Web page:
HAMPTON—To help put aquaculture farming on par with its land-based counterparts, the Virginia Seafood Agricultural Research and Extension Center
received a $750,000 grant
from the U.S. Department of Agriculture.
The grant will allow researchers at the seafood AREC to analyze the economics of incorporating smart farming technologies into shellfish aquaculture. Sustainable farming methods for Virginia oyster, mussel and scallop growers will incorporate technologies like robotics, automation, computer sensing and imaging, and artificial intelligence.
Dr. Jonathan van Senten, an aquaculture extension specialist and assistant professor in Virginia Tech’s Department of Agricultural and Applied Economics, will collaborate with the University of Maryland’s Center for Environmental Science, University of Maryland Eastern Shore, Louisiana State University, Pacific Shellfish Institute and the Fraunhofer USA Center for Experimental Software Engineering. Collectively, they will analyze the economic viability of the technologies developed by the research team.
“There hasn’t been such a cohesive effort to address this set of challenges that exist in aquaculture before,” van Senten said. “The exciting part of this, for me, is this new approach to solving some of these decades-old problems through new technologies.”
Kyle Sturgis, chairman of the Virginia Farm Bureau Federation Aquaculture Advisory Committee, said whenever an AREC gets funding to help an agriculture sector, it’s beneficial. “Technology has become such an important part of our society, and we have seen so many advancements in land-based agriculture that sometimes I feel the aquaculture industry is lagging behind.
“But with this grant and the resulting research, this can move aquaculture in a direction where more producers can incorporate technology into their operations.”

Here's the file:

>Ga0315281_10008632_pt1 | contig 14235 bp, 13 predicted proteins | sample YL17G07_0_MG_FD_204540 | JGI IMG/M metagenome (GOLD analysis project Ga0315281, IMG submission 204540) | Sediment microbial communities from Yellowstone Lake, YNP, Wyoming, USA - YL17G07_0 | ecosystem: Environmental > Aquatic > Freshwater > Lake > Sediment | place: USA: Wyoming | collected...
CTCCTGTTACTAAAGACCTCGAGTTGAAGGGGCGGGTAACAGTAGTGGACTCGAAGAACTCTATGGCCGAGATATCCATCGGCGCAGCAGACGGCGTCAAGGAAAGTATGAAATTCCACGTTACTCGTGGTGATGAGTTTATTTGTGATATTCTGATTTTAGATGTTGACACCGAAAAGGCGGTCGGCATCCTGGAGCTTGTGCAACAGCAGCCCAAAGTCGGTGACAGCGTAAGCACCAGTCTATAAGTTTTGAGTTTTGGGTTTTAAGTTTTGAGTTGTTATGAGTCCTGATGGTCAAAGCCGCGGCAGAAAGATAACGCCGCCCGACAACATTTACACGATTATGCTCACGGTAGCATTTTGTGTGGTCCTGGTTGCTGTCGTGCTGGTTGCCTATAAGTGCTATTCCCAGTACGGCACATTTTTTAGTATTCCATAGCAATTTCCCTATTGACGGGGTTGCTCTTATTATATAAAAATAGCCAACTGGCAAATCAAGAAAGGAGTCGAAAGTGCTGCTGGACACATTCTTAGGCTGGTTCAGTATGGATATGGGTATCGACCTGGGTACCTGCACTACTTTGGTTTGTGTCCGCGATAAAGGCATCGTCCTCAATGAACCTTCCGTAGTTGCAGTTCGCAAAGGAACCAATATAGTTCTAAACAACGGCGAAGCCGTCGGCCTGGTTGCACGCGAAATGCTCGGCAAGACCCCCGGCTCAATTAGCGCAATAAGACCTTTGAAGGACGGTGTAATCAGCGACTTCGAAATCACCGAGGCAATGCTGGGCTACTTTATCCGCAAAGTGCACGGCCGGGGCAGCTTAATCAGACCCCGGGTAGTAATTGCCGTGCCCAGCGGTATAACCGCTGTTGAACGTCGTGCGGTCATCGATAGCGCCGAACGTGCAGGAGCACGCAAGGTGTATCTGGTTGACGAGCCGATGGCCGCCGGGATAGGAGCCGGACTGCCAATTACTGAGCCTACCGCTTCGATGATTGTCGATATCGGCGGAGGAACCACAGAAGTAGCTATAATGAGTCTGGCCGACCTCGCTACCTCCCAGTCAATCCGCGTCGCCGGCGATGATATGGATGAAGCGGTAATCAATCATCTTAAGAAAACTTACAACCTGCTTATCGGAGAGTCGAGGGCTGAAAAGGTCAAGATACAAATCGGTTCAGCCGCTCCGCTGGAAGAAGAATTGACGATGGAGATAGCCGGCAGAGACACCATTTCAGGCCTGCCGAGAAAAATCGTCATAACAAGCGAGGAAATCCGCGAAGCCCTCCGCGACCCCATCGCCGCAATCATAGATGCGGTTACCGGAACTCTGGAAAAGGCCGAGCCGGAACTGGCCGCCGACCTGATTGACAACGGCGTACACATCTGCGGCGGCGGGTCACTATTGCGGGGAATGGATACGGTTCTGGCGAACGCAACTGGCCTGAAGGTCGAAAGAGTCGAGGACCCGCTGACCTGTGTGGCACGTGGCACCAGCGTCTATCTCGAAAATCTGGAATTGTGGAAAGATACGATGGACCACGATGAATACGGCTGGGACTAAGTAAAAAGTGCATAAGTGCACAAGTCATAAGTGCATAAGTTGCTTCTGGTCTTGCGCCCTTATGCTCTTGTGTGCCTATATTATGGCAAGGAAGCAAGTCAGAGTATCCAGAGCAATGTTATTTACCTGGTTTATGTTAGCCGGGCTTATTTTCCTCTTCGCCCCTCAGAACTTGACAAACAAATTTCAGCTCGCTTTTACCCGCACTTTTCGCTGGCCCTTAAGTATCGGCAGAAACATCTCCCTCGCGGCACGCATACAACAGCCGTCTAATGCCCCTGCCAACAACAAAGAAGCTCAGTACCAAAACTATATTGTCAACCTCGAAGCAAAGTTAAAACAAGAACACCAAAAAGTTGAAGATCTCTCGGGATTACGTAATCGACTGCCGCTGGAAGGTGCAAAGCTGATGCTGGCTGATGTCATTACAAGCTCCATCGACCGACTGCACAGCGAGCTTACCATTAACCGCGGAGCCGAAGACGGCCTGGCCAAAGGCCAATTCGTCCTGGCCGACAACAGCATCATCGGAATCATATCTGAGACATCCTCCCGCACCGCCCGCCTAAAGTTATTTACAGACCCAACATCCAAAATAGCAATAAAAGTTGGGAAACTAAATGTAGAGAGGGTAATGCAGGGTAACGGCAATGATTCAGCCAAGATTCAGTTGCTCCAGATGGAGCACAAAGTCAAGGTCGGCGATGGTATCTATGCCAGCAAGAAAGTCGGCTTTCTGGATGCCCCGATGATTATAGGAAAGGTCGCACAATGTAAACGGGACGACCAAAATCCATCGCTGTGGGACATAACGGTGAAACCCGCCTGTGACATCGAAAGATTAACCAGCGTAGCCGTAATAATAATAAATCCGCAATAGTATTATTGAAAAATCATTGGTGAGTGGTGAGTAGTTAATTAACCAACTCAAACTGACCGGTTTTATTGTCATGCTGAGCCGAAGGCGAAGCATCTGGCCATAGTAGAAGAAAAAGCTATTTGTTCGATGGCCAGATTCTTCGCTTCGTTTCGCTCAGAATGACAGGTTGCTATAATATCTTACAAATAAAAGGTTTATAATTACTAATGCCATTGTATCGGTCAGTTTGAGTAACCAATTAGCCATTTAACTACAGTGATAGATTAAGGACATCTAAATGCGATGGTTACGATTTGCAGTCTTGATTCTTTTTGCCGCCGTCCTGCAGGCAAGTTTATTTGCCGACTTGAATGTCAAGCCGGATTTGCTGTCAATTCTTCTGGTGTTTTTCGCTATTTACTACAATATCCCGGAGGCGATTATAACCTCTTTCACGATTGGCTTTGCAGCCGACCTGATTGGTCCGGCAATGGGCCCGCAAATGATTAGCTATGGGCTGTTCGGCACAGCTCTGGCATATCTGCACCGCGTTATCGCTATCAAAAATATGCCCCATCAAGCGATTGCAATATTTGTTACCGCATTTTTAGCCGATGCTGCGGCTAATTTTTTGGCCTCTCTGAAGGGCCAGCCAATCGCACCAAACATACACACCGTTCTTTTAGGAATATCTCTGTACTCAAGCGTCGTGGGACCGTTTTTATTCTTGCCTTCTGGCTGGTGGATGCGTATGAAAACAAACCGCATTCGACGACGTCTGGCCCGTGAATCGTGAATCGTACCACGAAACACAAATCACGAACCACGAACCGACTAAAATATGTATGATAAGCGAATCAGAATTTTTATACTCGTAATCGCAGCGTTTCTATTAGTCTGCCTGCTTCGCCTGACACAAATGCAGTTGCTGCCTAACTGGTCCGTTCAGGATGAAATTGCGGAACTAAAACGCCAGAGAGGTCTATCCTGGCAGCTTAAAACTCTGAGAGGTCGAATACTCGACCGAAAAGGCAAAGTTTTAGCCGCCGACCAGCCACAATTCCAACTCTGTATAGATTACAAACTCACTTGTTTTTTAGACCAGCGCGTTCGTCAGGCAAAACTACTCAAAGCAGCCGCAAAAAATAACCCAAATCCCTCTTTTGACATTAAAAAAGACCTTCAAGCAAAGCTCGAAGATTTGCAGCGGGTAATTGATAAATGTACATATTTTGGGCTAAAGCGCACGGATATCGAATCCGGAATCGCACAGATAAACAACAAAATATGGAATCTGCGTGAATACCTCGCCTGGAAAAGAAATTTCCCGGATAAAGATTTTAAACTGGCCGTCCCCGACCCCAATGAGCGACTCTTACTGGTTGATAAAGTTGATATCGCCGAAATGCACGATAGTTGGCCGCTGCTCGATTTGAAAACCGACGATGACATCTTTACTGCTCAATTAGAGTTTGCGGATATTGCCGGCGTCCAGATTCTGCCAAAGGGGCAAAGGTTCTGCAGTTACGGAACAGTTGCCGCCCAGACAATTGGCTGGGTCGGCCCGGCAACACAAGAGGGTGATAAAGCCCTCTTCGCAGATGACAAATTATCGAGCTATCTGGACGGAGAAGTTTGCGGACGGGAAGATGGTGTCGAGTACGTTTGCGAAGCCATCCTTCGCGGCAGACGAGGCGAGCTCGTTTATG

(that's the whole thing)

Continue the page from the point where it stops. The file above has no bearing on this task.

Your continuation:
Van Senten said the current state of seafood markets calls for automation and more precise handling of inventory and stock on aquaculture farms. “This technology could provide a way to maximize inventory to ensure that farmers are getting 100% of the market-ready product and not harvesting anything that is not ready to be sold.”
The first step is for the research group to take successful models and technologies and adapt them to meet the harsh aquatic environments such as corrosive saltwater, currents, storms and shellfish predators. Van Senten will analyze the economic viability of these new technologies for shellfish farmers in the Chesapeake Bay.
Heather Lusk, vice president of H.M. Terry Co. LLC, said oysters are hand-counted on her family’s shellfish farm on Virginia’s Eastern Shore, and an automated system would help the operation reduce labor costs and be more cost-effective. Lusk, who also sits on the boards of the Virginia Aquaculture Advisory Board and the Shellfish Growers of Virginia, added that the USDA-funded research will benefit many of Virginia’s aquaculture producers.
In addition to economic benefits, van Senten expects environmental benefits as well. For example, he said dredging, a current harvesting processes for shellfish, relies on casting a net or cage and dragging it across the bottom of a body of water, catching buried shellfish. This process could be harmful for the health of shellfish habitats.
The technology to be developed by this grant, such as underwater drone monitoring, could allow for targeted harvests and improved success rates that can help protect underwater ecosystems.
Media: Contact Sturgis